ECON 201: Microeconomics
ECON 201: Microeconomics Econ 201
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This 5 page Class Notes was uploaded by Jensine Bonner on Sunday February 14, 2016. The Class Notes belongs to Econ 201 at Towson University taught by Dr. Leppo II in Winter 2016. Since its upload, it has received 78 views. For similar materials see Microeconomic Principles in Economcs at Towson University.
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Date Created: 02/14/16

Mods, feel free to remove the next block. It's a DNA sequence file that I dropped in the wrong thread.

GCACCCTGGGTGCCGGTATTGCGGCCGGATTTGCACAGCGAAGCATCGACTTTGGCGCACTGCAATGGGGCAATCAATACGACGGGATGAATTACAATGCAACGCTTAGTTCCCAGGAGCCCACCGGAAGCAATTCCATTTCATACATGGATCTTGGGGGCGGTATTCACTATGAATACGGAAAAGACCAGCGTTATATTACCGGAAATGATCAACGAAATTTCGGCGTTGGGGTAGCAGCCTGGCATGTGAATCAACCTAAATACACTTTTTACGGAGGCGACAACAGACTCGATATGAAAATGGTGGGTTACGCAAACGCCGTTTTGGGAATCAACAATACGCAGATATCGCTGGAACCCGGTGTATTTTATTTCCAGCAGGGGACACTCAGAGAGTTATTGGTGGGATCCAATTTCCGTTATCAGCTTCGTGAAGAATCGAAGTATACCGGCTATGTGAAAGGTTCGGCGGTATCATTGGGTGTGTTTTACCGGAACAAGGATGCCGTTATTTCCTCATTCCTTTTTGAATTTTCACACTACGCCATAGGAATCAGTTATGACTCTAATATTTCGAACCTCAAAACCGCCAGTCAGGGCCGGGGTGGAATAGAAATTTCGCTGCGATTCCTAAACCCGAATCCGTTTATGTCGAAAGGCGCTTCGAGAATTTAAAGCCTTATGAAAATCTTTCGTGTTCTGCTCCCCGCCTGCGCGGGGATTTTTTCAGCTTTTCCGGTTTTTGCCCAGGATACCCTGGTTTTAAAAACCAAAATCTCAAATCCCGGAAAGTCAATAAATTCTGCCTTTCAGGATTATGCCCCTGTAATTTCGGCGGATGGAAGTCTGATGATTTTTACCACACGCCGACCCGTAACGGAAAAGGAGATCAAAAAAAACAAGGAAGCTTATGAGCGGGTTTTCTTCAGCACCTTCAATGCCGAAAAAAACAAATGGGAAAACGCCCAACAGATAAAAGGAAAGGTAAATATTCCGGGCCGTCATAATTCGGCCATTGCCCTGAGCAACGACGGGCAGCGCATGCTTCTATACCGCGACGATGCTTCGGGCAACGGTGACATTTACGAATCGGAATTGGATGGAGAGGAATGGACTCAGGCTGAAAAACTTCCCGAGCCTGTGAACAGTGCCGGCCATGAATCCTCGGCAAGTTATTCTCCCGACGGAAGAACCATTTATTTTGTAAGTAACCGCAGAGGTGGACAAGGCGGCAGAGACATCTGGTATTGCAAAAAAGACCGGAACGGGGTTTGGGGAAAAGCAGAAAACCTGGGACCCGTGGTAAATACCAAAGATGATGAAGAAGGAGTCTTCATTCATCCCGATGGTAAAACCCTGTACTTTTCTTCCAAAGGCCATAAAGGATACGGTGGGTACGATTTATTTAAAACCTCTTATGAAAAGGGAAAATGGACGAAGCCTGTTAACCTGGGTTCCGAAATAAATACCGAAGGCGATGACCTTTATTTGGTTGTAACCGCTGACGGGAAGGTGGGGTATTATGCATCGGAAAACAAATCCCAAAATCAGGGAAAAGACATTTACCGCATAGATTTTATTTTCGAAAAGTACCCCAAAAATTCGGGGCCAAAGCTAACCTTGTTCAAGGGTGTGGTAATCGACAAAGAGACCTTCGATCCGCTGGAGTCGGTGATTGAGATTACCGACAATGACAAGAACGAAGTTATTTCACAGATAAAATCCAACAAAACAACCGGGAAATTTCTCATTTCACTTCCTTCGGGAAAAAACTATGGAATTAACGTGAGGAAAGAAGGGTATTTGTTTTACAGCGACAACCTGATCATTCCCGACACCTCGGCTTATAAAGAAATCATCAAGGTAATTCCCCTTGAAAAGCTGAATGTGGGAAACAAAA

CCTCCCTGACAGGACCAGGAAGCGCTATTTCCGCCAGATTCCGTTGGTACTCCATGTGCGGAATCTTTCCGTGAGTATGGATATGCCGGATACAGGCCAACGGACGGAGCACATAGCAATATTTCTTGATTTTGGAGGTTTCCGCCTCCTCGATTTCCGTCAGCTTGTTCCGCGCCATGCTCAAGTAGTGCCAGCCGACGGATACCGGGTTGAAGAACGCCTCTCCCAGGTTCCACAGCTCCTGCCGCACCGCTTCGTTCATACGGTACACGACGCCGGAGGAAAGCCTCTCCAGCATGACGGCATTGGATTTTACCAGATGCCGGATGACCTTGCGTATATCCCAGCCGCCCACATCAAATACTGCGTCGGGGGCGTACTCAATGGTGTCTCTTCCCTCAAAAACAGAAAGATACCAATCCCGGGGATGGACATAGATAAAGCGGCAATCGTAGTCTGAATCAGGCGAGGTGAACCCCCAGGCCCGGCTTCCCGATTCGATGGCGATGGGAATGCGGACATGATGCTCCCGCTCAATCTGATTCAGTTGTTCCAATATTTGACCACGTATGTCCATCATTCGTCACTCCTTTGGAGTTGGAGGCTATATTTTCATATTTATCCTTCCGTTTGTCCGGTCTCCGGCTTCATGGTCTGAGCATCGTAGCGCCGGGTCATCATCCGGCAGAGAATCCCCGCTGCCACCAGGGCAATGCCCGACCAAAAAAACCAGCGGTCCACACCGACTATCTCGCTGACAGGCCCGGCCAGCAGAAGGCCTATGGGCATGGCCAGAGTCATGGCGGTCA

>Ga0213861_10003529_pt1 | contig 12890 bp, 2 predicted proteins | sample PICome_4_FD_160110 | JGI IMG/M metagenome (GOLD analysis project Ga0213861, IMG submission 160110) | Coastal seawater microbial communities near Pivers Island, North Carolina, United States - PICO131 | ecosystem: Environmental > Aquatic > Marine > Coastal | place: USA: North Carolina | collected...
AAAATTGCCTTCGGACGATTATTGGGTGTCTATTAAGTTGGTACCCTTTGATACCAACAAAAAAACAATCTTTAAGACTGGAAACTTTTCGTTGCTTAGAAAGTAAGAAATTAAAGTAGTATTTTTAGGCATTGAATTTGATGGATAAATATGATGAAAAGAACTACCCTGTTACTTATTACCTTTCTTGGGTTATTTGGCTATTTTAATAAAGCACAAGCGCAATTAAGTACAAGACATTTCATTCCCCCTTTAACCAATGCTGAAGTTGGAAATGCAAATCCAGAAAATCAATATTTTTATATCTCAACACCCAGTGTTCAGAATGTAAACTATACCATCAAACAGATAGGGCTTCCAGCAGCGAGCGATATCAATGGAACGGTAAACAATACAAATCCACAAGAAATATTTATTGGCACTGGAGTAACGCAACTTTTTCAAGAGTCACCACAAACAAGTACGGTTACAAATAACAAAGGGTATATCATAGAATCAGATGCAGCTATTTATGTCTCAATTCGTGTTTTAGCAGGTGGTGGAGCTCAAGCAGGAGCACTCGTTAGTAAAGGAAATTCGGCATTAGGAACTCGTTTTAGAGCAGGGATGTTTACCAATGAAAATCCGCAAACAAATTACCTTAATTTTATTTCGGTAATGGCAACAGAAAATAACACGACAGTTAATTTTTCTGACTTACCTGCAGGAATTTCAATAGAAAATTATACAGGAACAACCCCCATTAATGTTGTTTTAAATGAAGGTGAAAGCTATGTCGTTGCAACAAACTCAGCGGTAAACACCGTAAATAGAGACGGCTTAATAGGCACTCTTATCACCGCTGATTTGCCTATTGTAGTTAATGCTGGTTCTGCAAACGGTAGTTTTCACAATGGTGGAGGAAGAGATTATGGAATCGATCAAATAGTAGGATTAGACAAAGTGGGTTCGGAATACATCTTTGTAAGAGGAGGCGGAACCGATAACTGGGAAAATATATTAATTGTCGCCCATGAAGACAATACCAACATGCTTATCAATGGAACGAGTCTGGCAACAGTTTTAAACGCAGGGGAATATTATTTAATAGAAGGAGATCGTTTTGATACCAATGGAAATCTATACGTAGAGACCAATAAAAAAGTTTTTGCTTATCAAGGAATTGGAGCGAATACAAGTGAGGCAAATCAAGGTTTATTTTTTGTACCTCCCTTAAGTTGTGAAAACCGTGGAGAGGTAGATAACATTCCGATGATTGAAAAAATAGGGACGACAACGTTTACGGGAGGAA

ECON 201: Microeconomics Notes taken, interpreted, and formatted by: Jensine Bonner Week 2 of Notes; Chapter 2 2/5/16 th February 5 , 2016 Key (Abbreviations of Important Terms): (HH)- Household (BF) - Business Firm (G)- Government (s) - services (g) - goods (l)- labor (K)- Capital (S)- supply NEW (MC)- Marginal Cost NEW (MP)- Marginal Principle NEW (MB)- Marginal Benefit Marginal Principle (MP) Opportunity Cost (OC) Is what a consumer chooses to sacrifice to get something else Relative Prices: Production of a good & or service stated in terms of another good (g) or (s) service (Ex. 1 Cake or 4 cupcakes) OC of 1 cake= 4 cupcakes OC of 1 cupcake= ¼ cake 1) Marginal Benefits (MB): Extra benefits resulting from a small (incremental) increase from a given activity Marginal Cost (MC): Extra cost resulting from a small (incremental) increase in a given activity The answer to many problems in Microeconomics will be MB=MC. Why? MB must go down, MC must go up, and the overall MB will increase. Overall, you (consumer) are most often thinking about your own satisfaction 2/8/16 February 8 , 2016 *Opportunity Cost (cont.)* Explicit Cost :Have to pay directly *($$)* Implicit Cost :Didn’t pay it out *forgone, could’ve but didn’t* Ex.1) Attending College Tuition & Books: $ 30,000 (Explicit Cost) Forgone Income: $ 40,000 (Implicit Cost) Food: $ 4,000 (Not part of opp. cost for attending college) Apartment: $6,000 (Not part of opp. cost for attending college) 30,000 + 40,000= 70,000 (total opp. cost) Production Possibilities Frontier (Curve) Is a curve that shows the possible combination of production a BF can produce while fully utilizing their F or P (Factors of Production) When a curve is exaggerated in the middle, there are imperfect substitutes The closer the products are in substitutability, the straighter the line will be Normally, you will be producing, and should be producing on the curve Can produce anything on or within the curve Outside of the curve is where you want to be, since outside of the curve shows more production 2/10/16 February 10, 2016 *Marginal Benefit (cont.)* Diminishing Returns: Essentially when 1 input increase while all other inputs remain fixed, Y will increase at a decreased rate. The output will increase, but at a slower rate than it would if you increased the others as well Short Run: When (1) or more factors of production are fixed Long Run: A period long enough for a BF to change all factors of production Nominal Value: The real value of something (Ex. $5 is $5 because it literally says $5) Real Value: What you’re able to exchange it for Anything that can be exchanged/trade for something Anything you can buy with it Voluntary Exchange: The act of buyer & seller when, both parties are freely & willingly engaging in economic transaction Exchange more equitable than “gifts” ( what is free, nothing is given to earn it) Trade/Voluntary exchange is good and most profitable because there is no change to overall wealth *End of Chapter 2* Chapter 3 What role do markets serve? Trade or exchange of goods Large BF’s are opposed to free markets & exchanges. Why? markets force business’ to compete Business’ desire to sell you as much (product) for as much money (cost) as they can The competition between BF’s is what fosters efficiency A direct cost to business is posed when a BF does not minimize price, but can’t minimize cost BF’s don’t actually want to compete, but they have to Mercantilism: The driving reason behind why Adam Smith wrote the ‘Wealth of Nations’ Main point o’ Mercantilism is zerosum gain which translates to the idea that a market economy is inheritably flawed (The idea that) (A) is better off only if (B) is worse off *Socialism & Communism are based upon zerosum gain* * Colonization & the slave trade are often backed up by the principles used in Mercantilism* Absolute Advantage: The ability of a person, BF, or G to produce goods at a lower absolute or resource cost Theory of Competitive Advantage: The ability of a person, BF, or G to produce at a lower OC Circular Flow is a Diagram which shows: The flow of goods & $$ between markets 1) Factors Market: *Also referred to as the input market* When inputs that produce goods & services are sold by the owner of the factors of production It’s role is to aide BF’s in finding resources 2) Product Market: The output or allocation market Organizations that sell what is produced (Ex. Target & Walmart) End of Week 2 Notes, and end of Chapter 2 Notes. Notes will be uploaded weekly, so be sure to come back again! Jensine Up Next: Week 3 Notes (A continuation of Chapter 3 notes, and the beginning of Chapter 4 notes)
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